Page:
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PM denies political campaign as junta proposed as ‘model of democracy’

Mar 22. 2018
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By THE NATION

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PRIME MINISTER General Prayut Chan-o-cha yesterday insisted the junta government was not using the much-hyped Thai Niyom Yangyuen scheme to campaign ahead of the next general election.

“This is not my campaign project, no,” Prayut said. “We have initiated processes periodically, visiting every village and looking at what local people want.”

Thai Niyom Yangyuen refers to the government’s “sustainability Thainess” campaign, which has seen the premier meeting people across the country.

Prayut was on a one-day visit trip to the northeastern Nong Bua Lamphu province, where he attended a community forum on the nationwide Bt100-billion sustainability project. 

By funding local economic development and agricultural reforms, Thai Niyom Yangyuen is also supposed to “promote Thai-style democracy”, enhance public understanding of the government’s work and encourage social harmony.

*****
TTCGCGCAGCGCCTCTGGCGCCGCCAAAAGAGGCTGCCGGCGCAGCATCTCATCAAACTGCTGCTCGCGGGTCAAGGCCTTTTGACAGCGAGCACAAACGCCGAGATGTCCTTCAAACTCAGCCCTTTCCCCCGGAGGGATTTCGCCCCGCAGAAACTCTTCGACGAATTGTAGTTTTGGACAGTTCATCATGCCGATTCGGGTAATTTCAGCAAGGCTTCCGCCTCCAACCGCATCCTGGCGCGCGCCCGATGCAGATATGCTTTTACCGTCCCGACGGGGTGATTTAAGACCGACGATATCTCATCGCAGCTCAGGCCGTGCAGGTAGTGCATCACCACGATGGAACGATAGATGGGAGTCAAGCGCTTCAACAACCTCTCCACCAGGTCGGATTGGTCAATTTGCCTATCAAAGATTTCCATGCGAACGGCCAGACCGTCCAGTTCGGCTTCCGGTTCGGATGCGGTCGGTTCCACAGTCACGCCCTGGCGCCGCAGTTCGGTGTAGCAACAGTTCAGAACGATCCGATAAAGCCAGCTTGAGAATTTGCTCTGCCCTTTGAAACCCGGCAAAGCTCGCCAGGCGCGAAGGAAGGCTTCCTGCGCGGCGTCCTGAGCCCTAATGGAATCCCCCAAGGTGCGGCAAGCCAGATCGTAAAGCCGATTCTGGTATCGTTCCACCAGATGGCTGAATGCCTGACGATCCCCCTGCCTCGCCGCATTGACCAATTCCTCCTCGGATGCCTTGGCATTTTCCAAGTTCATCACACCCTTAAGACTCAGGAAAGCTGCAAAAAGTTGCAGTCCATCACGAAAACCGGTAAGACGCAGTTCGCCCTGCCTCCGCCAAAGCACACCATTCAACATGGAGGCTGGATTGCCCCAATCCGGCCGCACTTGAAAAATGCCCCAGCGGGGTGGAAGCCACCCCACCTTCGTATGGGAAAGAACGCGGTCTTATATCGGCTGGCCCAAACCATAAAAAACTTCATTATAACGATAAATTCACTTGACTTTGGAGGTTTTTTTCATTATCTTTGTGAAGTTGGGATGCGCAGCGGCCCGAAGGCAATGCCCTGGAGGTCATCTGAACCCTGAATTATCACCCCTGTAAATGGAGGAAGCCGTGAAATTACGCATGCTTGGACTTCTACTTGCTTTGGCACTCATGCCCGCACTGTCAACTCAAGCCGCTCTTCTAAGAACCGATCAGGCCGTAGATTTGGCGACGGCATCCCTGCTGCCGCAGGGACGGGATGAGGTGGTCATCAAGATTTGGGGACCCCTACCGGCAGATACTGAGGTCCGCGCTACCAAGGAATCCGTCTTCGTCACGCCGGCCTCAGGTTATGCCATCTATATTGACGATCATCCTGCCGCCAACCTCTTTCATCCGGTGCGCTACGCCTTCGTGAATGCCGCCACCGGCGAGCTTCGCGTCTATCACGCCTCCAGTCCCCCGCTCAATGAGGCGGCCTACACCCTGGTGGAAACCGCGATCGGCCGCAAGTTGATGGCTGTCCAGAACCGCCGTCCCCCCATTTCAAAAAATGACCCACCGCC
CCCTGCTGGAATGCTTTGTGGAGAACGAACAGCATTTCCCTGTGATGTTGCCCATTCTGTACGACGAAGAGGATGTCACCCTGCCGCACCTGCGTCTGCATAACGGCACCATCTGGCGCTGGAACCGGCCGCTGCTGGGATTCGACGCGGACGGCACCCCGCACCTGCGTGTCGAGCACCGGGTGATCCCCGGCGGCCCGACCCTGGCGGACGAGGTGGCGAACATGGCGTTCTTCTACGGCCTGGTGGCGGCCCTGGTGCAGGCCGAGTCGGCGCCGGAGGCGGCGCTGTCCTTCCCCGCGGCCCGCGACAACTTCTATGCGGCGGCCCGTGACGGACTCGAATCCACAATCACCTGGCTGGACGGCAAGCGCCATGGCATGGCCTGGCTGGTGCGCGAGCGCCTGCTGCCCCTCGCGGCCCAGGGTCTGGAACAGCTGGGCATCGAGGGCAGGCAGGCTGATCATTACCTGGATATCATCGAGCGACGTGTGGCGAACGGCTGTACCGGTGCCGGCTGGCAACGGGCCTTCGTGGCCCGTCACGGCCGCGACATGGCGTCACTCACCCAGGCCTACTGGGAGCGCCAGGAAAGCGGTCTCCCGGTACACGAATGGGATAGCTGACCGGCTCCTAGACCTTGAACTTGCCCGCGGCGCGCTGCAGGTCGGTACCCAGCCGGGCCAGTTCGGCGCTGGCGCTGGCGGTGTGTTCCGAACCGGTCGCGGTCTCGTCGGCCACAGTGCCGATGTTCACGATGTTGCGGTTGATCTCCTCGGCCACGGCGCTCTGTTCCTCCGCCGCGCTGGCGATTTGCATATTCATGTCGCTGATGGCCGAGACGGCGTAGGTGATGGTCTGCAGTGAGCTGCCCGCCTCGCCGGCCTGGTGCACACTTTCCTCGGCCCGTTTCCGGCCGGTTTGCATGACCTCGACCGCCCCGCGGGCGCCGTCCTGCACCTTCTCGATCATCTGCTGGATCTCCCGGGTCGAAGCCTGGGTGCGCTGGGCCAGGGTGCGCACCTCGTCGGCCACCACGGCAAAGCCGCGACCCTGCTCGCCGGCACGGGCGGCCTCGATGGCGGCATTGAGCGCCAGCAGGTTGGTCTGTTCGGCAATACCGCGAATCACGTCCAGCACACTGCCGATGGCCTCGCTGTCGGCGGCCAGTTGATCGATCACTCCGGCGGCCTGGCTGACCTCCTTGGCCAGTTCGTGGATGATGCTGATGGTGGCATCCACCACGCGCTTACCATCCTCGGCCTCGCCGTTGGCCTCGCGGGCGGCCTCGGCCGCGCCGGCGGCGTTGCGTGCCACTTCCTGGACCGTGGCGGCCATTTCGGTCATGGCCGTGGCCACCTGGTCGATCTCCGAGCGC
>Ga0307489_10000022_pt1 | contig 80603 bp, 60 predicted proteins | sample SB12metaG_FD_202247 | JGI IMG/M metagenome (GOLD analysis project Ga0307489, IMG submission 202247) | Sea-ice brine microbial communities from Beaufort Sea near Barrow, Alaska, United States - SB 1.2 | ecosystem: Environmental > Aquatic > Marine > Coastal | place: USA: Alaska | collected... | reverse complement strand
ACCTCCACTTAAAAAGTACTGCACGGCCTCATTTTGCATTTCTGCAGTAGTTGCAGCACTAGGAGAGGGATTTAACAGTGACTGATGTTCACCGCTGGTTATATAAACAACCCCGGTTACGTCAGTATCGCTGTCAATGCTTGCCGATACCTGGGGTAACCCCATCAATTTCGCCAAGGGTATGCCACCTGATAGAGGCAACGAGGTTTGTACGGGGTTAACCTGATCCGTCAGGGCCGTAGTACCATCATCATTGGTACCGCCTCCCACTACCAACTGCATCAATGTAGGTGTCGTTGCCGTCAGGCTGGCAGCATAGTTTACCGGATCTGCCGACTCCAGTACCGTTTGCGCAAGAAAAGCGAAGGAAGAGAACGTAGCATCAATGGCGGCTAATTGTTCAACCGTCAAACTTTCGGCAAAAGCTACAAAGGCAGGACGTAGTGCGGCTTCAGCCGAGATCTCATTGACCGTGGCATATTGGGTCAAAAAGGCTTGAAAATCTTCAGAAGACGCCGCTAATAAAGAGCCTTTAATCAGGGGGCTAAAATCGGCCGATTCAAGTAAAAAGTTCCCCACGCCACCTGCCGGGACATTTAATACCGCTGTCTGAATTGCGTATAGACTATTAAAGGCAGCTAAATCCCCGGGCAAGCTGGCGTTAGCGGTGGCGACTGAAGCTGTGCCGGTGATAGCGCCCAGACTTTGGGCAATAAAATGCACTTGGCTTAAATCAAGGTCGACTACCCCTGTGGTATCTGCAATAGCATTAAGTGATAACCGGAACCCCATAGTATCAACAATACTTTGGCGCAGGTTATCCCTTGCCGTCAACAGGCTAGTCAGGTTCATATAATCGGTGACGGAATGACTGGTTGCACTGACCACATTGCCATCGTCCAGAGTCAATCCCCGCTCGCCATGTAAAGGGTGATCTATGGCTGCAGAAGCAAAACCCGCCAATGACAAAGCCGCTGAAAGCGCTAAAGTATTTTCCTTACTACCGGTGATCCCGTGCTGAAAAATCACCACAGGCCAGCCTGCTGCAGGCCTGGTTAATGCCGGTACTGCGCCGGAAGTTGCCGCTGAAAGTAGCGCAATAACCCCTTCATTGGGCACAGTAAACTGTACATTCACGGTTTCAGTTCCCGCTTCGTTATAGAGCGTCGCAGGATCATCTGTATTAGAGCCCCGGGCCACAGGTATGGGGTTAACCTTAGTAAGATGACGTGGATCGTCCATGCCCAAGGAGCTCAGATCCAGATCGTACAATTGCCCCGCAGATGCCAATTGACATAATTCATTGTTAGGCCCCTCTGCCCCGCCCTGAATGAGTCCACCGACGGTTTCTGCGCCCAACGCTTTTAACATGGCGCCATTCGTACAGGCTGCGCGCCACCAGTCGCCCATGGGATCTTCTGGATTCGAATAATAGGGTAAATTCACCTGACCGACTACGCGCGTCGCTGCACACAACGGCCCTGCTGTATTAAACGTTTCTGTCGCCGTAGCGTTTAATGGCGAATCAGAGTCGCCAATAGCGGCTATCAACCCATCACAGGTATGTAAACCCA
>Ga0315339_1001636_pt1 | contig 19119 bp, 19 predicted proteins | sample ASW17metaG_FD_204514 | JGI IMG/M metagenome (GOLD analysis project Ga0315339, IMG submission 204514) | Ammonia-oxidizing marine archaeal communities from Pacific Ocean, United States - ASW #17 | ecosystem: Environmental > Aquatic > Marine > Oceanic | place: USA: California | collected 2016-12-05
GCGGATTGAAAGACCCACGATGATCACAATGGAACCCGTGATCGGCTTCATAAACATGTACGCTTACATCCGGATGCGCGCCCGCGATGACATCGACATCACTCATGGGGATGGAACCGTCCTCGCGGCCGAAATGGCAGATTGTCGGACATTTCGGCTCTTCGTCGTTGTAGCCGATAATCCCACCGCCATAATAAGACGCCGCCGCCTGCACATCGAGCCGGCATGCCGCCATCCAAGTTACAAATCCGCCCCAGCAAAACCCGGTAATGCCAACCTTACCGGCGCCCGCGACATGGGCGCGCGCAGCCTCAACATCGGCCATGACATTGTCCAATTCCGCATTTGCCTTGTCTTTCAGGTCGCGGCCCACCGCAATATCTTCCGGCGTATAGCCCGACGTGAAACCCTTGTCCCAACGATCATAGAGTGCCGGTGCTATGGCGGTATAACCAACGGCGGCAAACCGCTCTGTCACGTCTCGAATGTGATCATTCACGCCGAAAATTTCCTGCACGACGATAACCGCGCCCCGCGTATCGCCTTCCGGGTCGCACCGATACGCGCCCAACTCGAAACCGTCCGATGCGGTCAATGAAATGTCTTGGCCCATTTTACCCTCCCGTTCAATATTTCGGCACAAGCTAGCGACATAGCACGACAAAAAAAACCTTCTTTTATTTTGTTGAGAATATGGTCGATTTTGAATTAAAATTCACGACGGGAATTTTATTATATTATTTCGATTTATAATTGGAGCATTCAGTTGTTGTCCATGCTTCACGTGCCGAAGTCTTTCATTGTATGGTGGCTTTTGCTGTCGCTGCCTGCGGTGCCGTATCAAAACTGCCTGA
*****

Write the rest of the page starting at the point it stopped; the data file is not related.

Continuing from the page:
Initiated last month, the scheme has been hyped by the junta government, which ostensibly has less than a year in office before the next government is elected, according to Prayut’s most recent promise about the election timetable.

The scheme is viewed by critics as little more than a populist campaign to boost the government’s popularity, which has slumped after a series of corruption scandals, unsatisfying economic performance and the suppression of public political opinion.

Since the middle of last year, Prayut has also paid visits to local areas almost every other week, with the explanation that he wanted to keep in touch with local people and their livelihoods.

In almost every visit, Prayut has handed out land-use permits to villagers and approved multi-billion-baht projects for local administrators.

After repeatedly denying the visits had a political agneda, Prayut yesterday told Nong Bua Lamphu residents how his junta government could be a “model of democracy”.

“We need a government that visits every area and every province like this. A province with many problems should be taken care of a lot,” the premier said.

“How should Thai democracy be? Should it take care of everyone? MPs were often from many parties. If they belong to the government side, they would take care of their strongholds. The opposition side, meanwhile, is on the other hand,” he added. “How could we ensure, then, that everyone is treated evenly?”

 

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